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Encyclopedia of Social Insects

Living Edition
| Editors: Christopher K. Starr

Ant-Plants: Epiphytic Rubiaceae

  • Guillaume ChomickiEmail author
Living reference work entry
DOI: http://doi.org/10.1007/978-3-319-90306-4_10-1

Synonyms

Introduction

The Hydnophytinae (Rubiaceae, Psychotriae) is the largest group of ant-plants, with approximately 117 almost exclusively epiphytic species distributed through Southeast Asia to Vanuatu and Fiji [3, 8]. The Hydnophytinae comprise five genera: Hydnophytum, Myrmecodia, Anthorrhiza, Myrmephytum, and Squamellaria [1, 3, 8].

All species form a tuber that consists in a modified hypocotyl and a network of self-formed galleries connected to the outside via entrance holes. The Hydnophytinae show stark variations in their symbioses with ants. Some 45 species form generalist and facultative symbioses with almost any arboreal ant species [ 2, 3] (Fig. 1a). This includes the majority of Hydnophytum species, as well as a few species of Myrmephytum and Anthorrhiza [ 3]. In these symbioses, the plants get ant-derived nutrients but no anti-herbivore defense from their ant occupants, while the ants are...
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References

  1. 1.
    Chomicki, G., & Renner, S. S. (2016). Evolutionary relationships and biogeography of the ant-epiphytic genus Squamellaria (Rubiaceae: Psychotrieae) and their taxonomic implications. PLoS One, 11, e0151317.
  2. 2.
    Chomicki, G., & Renner, S. S. (2016). Obligate plant farming by a specialized ant. Nature Plants, 2, 16181.
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    Chomicki, G., & Renner, S. S. (2017). Partner abundance controls mutualism stability and the pace of morphological change over geologic time. Proceedings of the National Academy of Sciences of the USA, 114, 3951–3956.
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    Chomicki, G., Janda, M., & Renner, S. S. (2017). The assembly of ant-farmed gardens: Mutualism specialization following host broadening. Proceedings of the Royal Society B: Biological Sciences, 284, 20161759.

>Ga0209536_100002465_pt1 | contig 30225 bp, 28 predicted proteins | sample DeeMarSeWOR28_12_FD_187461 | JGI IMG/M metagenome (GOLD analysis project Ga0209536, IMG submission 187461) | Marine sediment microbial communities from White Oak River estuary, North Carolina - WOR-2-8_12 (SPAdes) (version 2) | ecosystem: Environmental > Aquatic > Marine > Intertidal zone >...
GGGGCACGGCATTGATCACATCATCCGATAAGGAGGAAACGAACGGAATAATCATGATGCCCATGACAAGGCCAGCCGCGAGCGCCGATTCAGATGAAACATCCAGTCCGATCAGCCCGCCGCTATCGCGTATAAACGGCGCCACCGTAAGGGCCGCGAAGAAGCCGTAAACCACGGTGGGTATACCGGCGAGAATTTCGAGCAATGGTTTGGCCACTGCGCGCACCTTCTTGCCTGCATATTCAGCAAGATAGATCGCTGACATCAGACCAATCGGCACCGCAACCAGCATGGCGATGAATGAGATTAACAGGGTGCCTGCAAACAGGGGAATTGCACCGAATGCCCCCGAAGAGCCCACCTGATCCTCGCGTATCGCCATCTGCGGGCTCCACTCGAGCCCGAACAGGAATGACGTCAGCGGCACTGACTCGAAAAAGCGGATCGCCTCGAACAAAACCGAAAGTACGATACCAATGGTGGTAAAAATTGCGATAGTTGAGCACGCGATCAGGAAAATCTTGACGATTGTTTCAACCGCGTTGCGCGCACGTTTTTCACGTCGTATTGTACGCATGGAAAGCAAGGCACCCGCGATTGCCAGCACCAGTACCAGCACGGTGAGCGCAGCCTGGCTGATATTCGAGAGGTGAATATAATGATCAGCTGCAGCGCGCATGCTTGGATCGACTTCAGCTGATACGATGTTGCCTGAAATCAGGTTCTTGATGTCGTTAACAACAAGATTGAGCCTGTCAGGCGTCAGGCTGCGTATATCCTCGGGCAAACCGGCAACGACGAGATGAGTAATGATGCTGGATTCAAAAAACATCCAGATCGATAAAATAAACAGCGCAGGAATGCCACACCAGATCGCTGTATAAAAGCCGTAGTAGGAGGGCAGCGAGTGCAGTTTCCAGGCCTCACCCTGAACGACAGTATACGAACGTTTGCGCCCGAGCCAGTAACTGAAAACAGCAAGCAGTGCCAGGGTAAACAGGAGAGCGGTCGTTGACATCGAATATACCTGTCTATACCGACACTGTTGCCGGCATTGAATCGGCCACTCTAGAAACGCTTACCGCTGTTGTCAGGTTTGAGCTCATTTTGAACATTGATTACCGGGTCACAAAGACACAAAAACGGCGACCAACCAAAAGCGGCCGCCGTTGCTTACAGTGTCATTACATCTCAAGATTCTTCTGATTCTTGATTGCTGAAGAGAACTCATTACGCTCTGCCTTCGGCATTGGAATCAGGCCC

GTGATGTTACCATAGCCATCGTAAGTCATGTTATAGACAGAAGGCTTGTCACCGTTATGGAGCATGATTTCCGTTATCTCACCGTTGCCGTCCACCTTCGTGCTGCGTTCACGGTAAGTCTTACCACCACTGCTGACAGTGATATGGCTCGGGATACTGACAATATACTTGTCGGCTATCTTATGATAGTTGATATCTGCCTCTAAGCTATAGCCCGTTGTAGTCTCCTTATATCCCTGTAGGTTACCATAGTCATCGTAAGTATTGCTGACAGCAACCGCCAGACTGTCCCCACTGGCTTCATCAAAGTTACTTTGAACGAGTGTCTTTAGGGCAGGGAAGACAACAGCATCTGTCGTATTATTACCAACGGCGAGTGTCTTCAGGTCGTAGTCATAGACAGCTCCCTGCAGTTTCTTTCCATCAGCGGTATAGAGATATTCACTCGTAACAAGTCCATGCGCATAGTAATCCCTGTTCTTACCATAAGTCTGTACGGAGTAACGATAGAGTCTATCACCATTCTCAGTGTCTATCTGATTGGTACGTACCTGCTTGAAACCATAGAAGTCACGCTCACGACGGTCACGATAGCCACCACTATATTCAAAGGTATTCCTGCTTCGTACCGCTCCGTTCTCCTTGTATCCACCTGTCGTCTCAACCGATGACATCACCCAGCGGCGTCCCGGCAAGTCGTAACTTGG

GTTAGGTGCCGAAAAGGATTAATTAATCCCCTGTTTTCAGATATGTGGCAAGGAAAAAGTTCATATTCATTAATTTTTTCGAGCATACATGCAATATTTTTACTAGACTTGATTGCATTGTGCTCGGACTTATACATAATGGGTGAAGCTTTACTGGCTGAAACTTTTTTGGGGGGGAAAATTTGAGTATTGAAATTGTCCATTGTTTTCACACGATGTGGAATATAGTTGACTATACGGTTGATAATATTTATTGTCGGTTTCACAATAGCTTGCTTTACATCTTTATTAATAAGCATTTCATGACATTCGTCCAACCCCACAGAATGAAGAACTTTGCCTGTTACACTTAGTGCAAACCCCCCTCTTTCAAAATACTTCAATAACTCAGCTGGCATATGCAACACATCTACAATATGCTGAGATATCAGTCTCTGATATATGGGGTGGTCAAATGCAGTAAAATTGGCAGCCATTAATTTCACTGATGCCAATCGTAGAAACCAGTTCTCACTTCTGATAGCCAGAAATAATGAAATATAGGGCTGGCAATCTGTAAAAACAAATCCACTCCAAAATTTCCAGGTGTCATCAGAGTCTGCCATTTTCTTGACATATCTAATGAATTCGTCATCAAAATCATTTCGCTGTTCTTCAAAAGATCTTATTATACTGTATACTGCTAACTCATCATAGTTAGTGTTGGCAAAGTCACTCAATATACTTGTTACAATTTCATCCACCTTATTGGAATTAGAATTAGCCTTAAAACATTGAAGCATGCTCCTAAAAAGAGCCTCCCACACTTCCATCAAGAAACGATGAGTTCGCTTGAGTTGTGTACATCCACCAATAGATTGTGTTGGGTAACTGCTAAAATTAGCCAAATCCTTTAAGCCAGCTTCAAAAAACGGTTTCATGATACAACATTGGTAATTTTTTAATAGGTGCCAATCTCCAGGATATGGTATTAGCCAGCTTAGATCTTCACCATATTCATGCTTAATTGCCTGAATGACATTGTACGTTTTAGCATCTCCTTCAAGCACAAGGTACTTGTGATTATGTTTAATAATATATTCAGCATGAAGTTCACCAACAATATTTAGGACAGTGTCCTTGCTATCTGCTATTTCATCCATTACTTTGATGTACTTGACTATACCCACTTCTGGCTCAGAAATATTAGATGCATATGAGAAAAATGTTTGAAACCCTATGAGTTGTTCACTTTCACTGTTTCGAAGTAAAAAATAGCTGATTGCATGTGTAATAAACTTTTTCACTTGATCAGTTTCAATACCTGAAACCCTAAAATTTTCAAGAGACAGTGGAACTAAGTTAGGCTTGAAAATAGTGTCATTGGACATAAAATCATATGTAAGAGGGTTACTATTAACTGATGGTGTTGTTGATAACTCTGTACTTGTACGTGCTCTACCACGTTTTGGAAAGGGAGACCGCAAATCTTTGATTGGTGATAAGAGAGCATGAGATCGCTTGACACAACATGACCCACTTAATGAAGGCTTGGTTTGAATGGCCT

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    Chomicki, G., Staedler, Y. M., Schönenberger, J., & Renner, S. S. (2016). Partner choice through concealed floral sugar rewards evolved with the specialization of ant–plant mutualisms. New Phytologist, 211, 1358–1370.
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    Davidson, D. W., & Epstein, W. W. (1989). Epiphytic associations with ants. In U. Lüttge (Ed.), Vascular plants as epiphytes (pp. 200–233). Berlin/Heidelberg: Springer.
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    Huxley, C. R. (1978). The ant-plants Myrmecodia and Hydnophytum (Rubiaceae), and the relationships between their morphology, ant occupants, physiology and ecology. New Phytologist, 80, 231–268.
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    Huxley, C. R., & Jebb, M. H. P. (1991). The tuberous epiphytes of the Rubiaceae 1. A new subtribe: The Hydnophytinae. Blumea, 36, 1–20.
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    Maeyama, T., & Matsumoto, T. (2000). Colonial system of Philidris ants (Formicidae; Dolichoderinae) occupying epiphytic myrmecophytes in a tropical mangrove forest. Tropical Ecology, 41, 209–216.
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    Mueller, U. G., Gerardo, N. M., Aanen, D. K., Six, D. L., & Schultz, T. R. (2005). The evolution of agriculture in insects. Annual Review of Ecology, Evolution & Systematics, 36, 563–595.

Copyright information

© Springer Nature Switzerland AG 2020

Authors and Affiliations

  1. 1.Department of Department of BioscienceDurham UniversityDurhamUK